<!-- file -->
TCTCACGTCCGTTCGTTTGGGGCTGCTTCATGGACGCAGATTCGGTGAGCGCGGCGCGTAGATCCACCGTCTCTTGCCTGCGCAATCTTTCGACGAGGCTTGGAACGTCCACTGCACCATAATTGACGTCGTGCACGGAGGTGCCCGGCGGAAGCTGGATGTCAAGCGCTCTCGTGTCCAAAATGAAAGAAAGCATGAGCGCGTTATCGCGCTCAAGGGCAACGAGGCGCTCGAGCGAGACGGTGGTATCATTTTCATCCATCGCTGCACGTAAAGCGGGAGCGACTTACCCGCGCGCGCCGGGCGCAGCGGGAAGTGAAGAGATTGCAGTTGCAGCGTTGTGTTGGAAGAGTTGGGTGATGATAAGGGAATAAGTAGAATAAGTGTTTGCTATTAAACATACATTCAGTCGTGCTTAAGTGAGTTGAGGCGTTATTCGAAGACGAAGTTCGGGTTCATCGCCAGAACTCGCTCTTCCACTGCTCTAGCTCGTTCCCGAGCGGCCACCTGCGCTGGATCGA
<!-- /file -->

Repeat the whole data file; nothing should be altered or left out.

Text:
TCTCACGTCCGTTCGTTTGGGGCTGCTTCATGGACGCAGATTCGGTGAGCGCGGCGCGTAGATCCACCGTCTCTTGCCTGCGCAATCTTTCGACGAGGCTTGGAACGTCCACTGCACCATAATTGACGTCGTGCACGGAGGTGCCCGGCGGAAGCTGGATGTCAAGCGCTCTCGTGTCCAAAATGAAAGAAAGCATGAGCGCGTTATCGCGCTCAAGGGCAACGAGGCGCTCGAGCGAGACGGTGGTATCATTTTCATCCATCGCTGCACGTAAAGCGGGAGCGACTTACCCGCGCGCGCCGGGCGCAGCGGGAAGTGAAGAGATTGCAGTTGCAGCGTTGTGTTGGAAGAGTTGGGTGATGATAAGGGAATAAGTAGAATAAGTGTTTGCTATTAAACATACATTCAGTCGTGCTTAAGTGAGTTGAGGCGTTATTCGAAGACGAAGTTCGGGTTCATCGCCAGAACTCGCTCTTCCACTGCTCTAGCTCGTTCCCGAGCGGCCACCTGCGCTGGATCGA